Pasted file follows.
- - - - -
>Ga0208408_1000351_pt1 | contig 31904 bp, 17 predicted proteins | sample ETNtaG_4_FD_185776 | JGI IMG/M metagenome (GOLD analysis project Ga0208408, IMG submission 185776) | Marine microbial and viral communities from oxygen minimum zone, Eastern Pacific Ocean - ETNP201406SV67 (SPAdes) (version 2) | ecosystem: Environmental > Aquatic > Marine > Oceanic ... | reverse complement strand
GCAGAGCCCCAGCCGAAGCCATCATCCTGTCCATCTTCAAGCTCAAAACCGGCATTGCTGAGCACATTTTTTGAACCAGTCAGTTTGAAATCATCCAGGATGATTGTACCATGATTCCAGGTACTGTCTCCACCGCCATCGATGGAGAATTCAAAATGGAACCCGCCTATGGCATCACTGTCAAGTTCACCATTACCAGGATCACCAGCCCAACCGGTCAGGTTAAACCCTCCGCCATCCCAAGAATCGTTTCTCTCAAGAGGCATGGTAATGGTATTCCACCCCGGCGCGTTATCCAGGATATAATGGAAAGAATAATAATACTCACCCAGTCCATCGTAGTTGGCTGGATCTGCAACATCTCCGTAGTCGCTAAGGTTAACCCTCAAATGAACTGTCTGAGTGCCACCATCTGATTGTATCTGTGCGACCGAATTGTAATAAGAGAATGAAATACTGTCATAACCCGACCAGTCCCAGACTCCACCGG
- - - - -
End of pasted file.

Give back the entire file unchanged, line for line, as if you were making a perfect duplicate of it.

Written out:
>Ga0208408_1000351_pt1 | contig 31904 bp, 17 predicted proteins | sample ETNtaG_4_FD_185776 | JGI IMG/M metagenome (GOLD analysis project Ga0208408, IMG submission 185776) | Marine microbial and viral communities from oxygen minimum zone, Eastern Pacific Ocean - ETNP201406SV67 (SPAdes) (version 2) | ecosystem: Environmental > Aquatic > Marine > Oceanic ... | reverse complement strand
GCAGAGCCCCAGCCGAAGCCATCATCCTGTCCATCTTCAAGCTCAAAACCGGCATTGCTGAGCACATTTTTTGAACCAGTCAGTTTGAAATCATCCAGGATGATTGTACCATGATTCCAGGTACTGTCTCCACCGCCATCGATGGAGAATTCAAAATGGAACCCGCCTATGGCATCACTGTCAAGTTCACCATTACCAGGATCACCAGCCCAACCGGTCAGGTTAAACCCTCCGCCATCCCAAGAATCGTTTCTCTCAAGAGGCATGGTAATGGTATTCCACCCCGGCGCGTTATCCAGGATATAATGGAAAGAATAATAATACTCACCCAGTCCATCGTAGTTGGCTGGATCTGCAACATCTCCGTAGTCGCTAAGGTTAACCCTCAAATGAACTGTCTGAGTGCCACCATCTGATTGTATCTGTGCGACCGAATTGTAATAAGAGAATGAAATACTGTCATAACCCGACCAGTCCCAGACTCCACCGG